While presenting a paper at the International Society for Psychotherapy Research (SPR) conference in Brisbane, Australia in July, I had a sudden realisation that, at one point or another, I had been a research collaborator with each of my co-presenters on the panel, who in turn represented a United Nations of different cultures: Argentina, Canada, Chile, Denmark… Their psychotherapy orientations were similarly diverse, as were their research methods and fields of interest.
As a Canadian, my participation in an international organisation such as SPR has provided me with an unparalleled opportunity to learn from practice-informed researchers and research-informed practitioners from all around the globe. They, in turn, have shaped my investigations into the contributions of narrative and emotion processes to effective treatment outcomes1 and directly informed my work as a psychotherapist,2 clinical supervisor and workshop facilitator. Perhaps even more importantly, it has allowed me to form special friendships with colleagues around the world.
It is clear to me that a crucial element of my own development as a psychotherapy researcher and practitioner has been my ongoing engagement with this international community of psychotherapists.
In particular, participating in SPR has afforded me a rich opportunity over the past 20 years to develop collaborative research partnerships in many countries.1 In turn, when Les Greenberg and I co-developed the York I Depression Study transcript database at York University in Toronto Canada,1 we had no idea it would spawn a host of international research collaborations with SPR colleagues, culminating in the publication of a Special Section of Psychotherapy Research in 2008.3
Similarly, Michael Barkham managed to assemble a cohort of 12 colleagues from the USA, Canada and the UK4 to address the important question of whether therapists in randomised controlled trials achieve superior outcomes to clinicians in community-based practice settings. This study provides an excellent example of the benefits of developing international research relationships for the completion of broad-based clinical studies in the UK.5
Interestingly, the results of Michael and colleagues’ study showed only a modest advantage (12 per cent) for randomised controlled trials even though the practice-based community samples often included more psycho-diagnostically complex clients, who are under-represented in research clinical trials.
As well as supporting the development of collaborative researcher networks, an increasing focus of psychotherapy research organisations such as SPR has been the engagement of clinical practitioners in the development of international research programmes addressing real world issues affecting client engagement in psychotherapy and treatment outcomes. For instance, David Orlinsky and Michael Helge Ronnestad6 have spearheaded an SPR research collaboration focused on ‘the person of the therapist’. This has resulted in the creation of an international consortium of over 10,000 therapy practitioners and researchers, who all took part in a comprehensive, cross-cultural investigation of therapists’ core values, attitudes, satisfaction and challenges in clinical practice around the world.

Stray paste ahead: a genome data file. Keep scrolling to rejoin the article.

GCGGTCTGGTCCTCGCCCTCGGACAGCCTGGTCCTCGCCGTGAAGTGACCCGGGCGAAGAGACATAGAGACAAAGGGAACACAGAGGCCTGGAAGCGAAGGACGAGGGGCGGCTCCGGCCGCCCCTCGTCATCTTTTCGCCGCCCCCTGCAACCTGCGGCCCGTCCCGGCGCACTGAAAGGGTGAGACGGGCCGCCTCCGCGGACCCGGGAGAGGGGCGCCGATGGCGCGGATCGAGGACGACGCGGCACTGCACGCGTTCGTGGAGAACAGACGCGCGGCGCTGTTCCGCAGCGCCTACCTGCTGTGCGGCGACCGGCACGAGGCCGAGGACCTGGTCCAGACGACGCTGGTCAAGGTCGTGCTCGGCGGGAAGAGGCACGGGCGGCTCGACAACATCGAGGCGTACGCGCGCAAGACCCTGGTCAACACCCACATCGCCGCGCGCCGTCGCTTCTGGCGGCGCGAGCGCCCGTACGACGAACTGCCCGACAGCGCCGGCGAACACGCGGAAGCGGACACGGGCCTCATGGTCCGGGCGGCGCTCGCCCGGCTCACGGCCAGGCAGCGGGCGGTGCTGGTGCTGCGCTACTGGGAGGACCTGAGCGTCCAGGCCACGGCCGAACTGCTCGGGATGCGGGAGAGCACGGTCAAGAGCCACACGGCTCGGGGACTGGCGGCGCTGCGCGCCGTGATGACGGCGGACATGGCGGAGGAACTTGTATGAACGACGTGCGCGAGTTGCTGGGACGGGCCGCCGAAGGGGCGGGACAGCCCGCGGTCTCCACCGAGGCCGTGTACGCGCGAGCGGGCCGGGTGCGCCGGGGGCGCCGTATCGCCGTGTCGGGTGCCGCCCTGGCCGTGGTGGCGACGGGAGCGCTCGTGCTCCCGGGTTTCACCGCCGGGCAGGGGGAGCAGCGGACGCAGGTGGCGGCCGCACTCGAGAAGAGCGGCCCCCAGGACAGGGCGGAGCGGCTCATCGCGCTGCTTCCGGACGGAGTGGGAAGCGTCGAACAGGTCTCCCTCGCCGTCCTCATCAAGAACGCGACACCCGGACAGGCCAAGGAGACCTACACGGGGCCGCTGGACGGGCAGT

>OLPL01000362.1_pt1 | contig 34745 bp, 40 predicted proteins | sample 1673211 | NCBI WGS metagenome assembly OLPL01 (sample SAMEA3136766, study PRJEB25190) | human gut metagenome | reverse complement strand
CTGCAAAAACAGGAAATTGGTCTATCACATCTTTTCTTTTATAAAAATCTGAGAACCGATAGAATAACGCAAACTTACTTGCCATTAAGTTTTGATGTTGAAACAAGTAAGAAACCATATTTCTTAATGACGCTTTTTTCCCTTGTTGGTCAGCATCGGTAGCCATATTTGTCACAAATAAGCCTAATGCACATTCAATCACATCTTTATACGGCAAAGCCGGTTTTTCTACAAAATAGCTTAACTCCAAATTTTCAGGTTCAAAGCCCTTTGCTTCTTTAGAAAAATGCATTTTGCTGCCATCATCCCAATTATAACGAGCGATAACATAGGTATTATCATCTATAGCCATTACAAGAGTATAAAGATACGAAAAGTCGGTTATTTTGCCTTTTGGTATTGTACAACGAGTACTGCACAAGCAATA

More recently, a special interest group focusing on the investigation of practice-informed research questions around clinical supervision and training has emerged within SPR, with broad participation by both clinical practitioners and researchers. This special interest group will be hosting a meeting at the UK Chapter of the Society for Psychotherapy Research conference in Oxford, 12–14 September. As keynote speaker for that conference, and a past president of SPR, I encourage all counselling practitioners interested in supervision and training research to join us.
From my own experience, such events provide a unique opportunity to form lifelong friendships with colleagues who engage in different therapy approaches, research interests and cultures. That is for me what is so very special about being part of an international research society such as SPR, and I hope it will be for you too.
Lynne Angus PhD CPsych is Professor of Psychology at York University, Toronto, Canada.
1. Angus L. An integrative understanding of narrative and emotion processes in emotion-focused therapy of depression: implications for theory, research and practice. Psychotherapy Research 2012; 22(4): 367–380.
2. Angus L, Greenberg L. Working with narrative in emotion-focused therapy: changing stories, healing lives. Washington DC: American Psychological Association Press; 2011.
3. Angus L, Goldman R, Mergenthaler E. Introduction to Special Section. One case, multiple measures: an intensive case-analytic approach to understanding client change processes in evidence-based, emotion-focused therapy of depression. Psychotherapy Research 2008; 18(6): 629–634.
4. Barkham M, Stiles W, Connell J, Twigg E, Leach C, Lucock M, Mellor-Clark J, Bower P, King M, Shapiro D, Hardy G, Greenberg L, Angus L. Effects of psychological therapies in randomised trials and practice-based studies. British Journal of Clinical Psychology 2008; 47: 397–415.
5. Barkham M, Mellor-Clark J. Bridging evidence-based practice and practice-based evidence: developing a rigorous and relevant knowledge for the psychological therapies. Clinical Psychology and Psychotherapy 2003; 10: 1–9.
6. Orlinsky DE, Ronnestad MH. The developing practitioner: growth and stagnation in therapists and counselors. New York, NY: Routledge; 2013.